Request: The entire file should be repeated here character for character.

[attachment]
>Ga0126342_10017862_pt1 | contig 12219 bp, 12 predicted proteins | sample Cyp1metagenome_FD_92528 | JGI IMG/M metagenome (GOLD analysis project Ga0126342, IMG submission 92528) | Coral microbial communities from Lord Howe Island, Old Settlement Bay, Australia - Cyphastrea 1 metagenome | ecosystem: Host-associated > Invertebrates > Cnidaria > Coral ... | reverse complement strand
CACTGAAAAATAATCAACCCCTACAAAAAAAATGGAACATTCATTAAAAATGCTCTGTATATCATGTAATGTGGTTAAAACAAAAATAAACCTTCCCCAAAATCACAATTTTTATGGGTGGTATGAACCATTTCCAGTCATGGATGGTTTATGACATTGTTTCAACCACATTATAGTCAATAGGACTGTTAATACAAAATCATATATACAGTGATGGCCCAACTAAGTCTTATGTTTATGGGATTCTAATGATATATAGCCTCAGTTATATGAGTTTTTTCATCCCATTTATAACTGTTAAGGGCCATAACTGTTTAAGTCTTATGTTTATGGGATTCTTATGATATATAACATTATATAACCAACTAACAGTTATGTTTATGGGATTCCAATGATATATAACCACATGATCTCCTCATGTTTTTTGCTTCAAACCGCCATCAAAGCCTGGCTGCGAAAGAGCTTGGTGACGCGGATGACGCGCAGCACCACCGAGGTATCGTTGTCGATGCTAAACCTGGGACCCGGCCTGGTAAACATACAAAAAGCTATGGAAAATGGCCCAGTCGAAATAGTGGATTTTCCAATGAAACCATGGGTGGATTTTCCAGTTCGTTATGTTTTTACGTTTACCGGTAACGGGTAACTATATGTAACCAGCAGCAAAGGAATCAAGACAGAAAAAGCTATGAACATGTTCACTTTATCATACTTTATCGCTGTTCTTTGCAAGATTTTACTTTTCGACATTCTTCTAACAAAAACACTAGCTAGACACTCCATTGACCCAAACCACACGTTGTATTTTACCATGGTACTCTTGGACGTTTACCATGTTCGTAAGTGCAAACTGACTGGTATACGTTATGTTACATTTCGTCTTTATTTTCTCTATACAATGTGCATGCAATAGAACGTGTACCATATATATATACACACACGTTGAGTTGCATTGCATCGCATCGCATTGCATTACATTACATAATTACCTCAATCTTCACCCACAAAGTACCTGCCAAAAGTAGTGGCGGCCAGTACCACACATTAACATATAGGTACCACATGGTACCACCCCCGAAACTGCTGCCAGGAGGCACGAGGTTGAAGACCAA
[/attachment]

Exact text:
>Ga0126342_10017862_pt1 | contig 12219 bp, 12 predicted proteins | sample Cyp1metagenome_FD_92528 | JGI IMG/M metagenome (GOLD analysis project Ga0126342, IMG submission 92528) | Coral microbial communities from Lord Howe Island, Old Settlement Bay, Australia - Cyphastrea 1 metagenome | ecosystem: Host-associated > Invertebrates > Cnidaria > Coral ... | reverse complement strand
CACTGAAAAATAATCAACCCCTACAAAAAAAATGGAACATTCATTAAAAATGCTCTGTATATCATGTAATGTGGTTAAAACAAAAATAAACCTTCCCCAAAATCACAATTTTTATGGGTGGTATGAACCATTTCCAGTCATGGATGGTTTATGACATTGTTTCAACCACATTATAGTCAATAGGACTGTTAATACAAAATCATATATACAGTGATGGCCCAACTAAGTCTTATGTTTATGGGATTCTAATGATATATAGCCTCAGTTATATGAGTTTTTTCATCCCATTTATAACTGTTAAGGGCCATAACTGTTTAAGTCTTATGTTTATGGGATTCTTATGATATATAACATTATATAACCAACTAACAGTTATGTTTATGGGATTCCAATGATATATAACCACATGATCTCCTCATGTTTTTTGCTTCAAACCGCCATCAAAGCCTGGCTGCGAAAGAGCTTGGTGACGCGGATGACGCGCAGCACCACCGAGGTATCGTTGTCGATGCTAAACCTGGGACCCGGCCTGGTAAACATACAAAAAGCTATGGAAAATGGCCCAGTCGAAATAGTGGATTTTCCAATGAAACCATGGGTGGATTTTCCAGTTCGTTATGTTTTTACGTTTACCGGTAACGGGTAACTATATGTAACCAGCAGCAAAGGAATCAAGACAGAAAAAGCTATGAACATGTTCACTTTATCATACTTTATCGCTGTTCTTTGCAAGATTTTACTTTTCGACATTCTTCTAACAAAAACACTAGCTAGACACTCCATTGACCCAAACCACACGTTGTATTTTACCATGGTACTCTTGGACGTTTACCATGTTCGTAAGTGCAAACTGACTGGTATACGTTATGTTACATTTCGTCTTTATTTTCTCTATACAATGTGCATGCAATAGAACGTGTACCATATATATATACACACACGTTGAGTTGCATTGCATCGCATCGCATTGCATTACATTACATAATTACCTCAATCTTCACCCACAAAGTACCTGCCAAAAGTAGTGGCGGCCAGTACCACACATTAACATATAGGTACCACATGGTACCACCCCCGAAACTGCTGCCAGGAGGCACGAGGTTGAAGACCAA